South Africa Begins Crypto Regulations: License Mandatory From 2023

Paigambar Mohan Raj
Source: Food Safety News

Note: The article has been updated post-FSCA’s new announcement.

The Financial Sector Conduct Authority (FSCA), the financial watchdog of South Africa, has said that crypto assets will be treated like financial assets. As such, it would allow the government to regulate the cryptocurrency markets. The legislation falls under the Financial Advisory and Intermediary Services Act, of 2022. The announcement was made on Wednesday, via the government gazette.

The official papers defined a crypto asset as a digital representation of value. According to the FSCA announcement, the regulation rules take effect immediately.

The announcement noted that a crypto asset is not issued by a central bank, but is capable of being traded, transferred, or stored electronically. It can be used for the purpose of payment, investment, and other forms of utility. Moreover, the notice also highlighted the fact that cryptocurrencies use cryptographic techniques and distributed ledger technology. However, Eugene Du Toit, the head of the FSCA, has clarified that digital assets are not legal tender.

Additionally, the FSCA has announced that it will require crypto companies to apply for a license between June 1 and November 20, 2023, in order to legally run their businesses.

Global crypto regulation drive?

South Africa has joined a growing list of countries that are attempting to regulate the emerging asset class. Additionally, with the recent volatility hitting people hard, governments have taken a keener interest in cryptocurrencies. Moreover, the Terra-LUNA-UST collapse in the summer wreaked havoc around the world.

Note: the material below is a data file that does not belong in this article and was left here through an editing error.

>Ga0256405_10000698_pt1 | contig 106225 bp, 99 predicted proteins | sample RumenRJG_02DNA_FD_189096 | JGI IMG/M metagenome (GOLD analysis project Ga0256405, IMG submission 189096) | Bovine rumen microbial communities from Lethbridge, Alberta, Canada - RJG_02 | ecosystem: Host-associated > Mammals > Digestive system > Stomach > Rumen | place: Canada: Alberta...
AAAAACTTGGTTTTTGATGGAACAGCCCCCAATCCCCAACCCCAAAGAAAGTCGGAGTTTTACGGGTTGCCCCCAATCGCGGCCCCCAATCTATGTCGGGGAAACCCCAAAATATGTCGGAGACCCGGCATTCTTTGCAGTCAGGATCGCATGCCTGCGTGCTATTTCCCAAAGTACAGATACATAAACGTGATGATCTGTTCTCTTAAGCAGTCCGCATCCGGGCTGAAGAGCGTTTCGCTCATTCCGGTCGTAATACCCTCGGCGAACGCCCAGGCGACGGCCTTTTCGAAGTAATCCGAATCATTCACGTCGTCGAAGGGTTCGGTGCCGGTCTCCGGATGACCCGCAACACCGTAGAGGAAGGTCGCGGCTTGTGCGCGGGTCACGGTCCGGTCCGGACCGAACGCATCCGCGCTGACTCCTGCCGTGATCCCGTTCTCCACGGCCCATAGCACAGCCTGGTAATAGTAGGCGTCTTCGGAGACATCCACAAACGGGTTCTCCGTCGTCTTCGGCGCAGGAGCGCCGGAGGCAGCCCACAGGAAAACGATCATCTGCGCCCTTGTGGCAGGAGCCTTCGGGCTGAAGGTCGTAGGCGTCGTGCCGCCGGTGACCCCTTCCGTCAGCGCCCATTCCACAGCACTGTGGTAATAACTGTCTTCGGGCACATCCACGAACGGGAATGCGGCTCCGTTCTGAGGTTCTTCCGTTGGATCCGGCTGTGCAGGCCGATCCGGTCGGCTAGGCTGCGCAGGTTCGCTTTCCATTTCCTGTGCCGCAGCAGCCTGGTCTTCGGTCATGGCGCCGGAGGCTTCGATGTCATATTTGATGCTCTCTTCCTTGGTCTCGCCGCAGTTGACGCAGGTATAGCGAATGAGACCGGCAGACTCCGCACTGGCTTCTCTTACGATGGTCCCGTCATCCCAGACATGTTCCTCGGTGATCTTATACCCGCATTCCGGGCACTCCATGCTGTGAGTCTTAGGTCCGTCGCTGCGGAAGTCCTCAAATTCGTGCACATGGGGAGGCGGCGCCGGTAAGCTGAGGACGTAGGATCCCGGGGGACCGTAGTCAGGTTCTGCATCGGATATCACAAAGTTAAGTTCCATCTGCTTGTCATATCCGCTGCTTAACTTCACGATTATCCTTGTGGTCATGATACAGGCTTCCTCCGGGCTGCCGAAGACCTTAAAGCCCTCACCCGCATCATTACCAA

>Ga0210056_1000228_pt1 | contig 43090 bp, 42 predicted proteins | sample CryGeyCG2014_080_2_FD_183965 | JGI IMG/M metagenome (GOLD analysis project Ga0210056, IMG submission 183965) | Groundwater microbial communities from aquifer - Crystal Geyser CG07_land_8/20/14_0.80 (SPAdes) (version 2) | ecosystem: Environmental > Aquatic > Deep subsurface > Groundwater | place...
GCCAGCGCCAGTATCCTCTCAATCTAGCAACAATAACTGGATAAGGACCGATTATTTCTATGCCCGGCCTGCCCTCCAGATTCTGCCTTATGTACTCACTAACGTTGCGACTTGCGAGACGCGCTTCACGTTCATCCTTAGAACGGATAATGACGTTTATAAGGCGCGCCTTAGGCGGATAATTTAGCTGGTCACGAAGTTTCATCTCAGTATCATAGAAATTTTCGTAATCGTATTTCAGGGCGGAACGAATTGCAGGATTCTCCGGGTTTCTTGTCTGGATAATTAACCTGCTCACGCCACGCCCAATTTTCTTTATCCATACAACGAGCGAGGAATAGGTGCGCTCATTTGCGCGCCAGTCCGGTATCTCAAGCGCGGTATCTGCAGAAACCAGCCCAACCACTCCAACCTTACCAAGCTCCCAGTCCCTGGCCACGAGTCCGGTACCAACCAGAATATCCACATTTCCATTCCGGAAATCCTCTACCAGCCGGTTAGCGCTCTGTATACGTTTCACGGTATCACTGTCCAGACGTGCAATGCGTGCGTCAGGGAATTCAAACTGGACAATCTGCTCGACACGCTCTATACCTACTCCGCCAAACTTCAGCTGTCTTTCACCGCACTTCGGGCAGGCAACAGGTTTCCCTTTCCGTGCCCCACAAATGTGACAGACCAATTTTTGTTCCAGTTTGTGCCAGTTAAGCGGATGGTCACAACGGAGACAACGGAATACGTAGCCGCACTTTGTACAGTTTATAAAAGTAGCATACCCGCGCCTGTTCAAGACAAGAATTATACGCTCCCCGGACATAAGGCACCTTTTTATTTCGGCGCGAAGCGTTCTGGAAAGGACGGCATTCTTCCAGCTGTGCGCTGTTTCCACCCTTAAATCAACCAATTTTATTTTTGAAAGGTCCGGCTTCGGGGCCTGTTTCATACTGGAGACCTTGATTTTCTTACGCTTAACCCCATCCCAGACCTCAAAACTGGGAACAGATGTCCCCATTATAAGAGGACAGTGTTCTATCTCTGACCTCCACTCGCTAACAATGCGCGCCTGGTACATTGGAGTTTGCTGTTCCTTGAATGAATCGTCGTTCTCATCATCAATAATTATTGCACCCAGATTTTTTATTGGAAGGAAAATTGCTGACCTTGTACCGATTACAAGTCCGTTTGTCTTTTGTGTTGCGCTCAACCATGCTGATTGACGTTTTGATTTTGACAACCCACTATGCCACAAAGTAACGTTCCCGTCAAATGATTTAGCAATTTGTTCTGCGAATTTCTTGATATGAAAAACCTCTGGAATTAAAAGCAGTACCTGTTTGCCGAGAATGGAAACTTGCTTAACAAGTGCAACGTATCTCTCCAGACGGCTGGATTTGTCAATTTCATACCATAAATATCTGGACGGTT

The South African announcement follows the EU’s (European Union) MiCA. A group of diplomats approved the text of the legislation. All that remains is for the same to be approved by the EU parliament.

Japan recently announced that it would ease regulations in an attempt to attract global exchanges to set up shop in the island nation.

However, the US lags behind in this aspect. The first draft of the legislation was met with a sour taste. However, according to reports, a secret draft is making the rounds. And analysts say that the U.S. is “finally getting their act together.”

With crypto becoming mainstream, it is not surprising that governments around the world want to get their reins on the asset class. At press time, the global crypto market cap stood at $950 billion, down by 1.3% in the last 24 hours.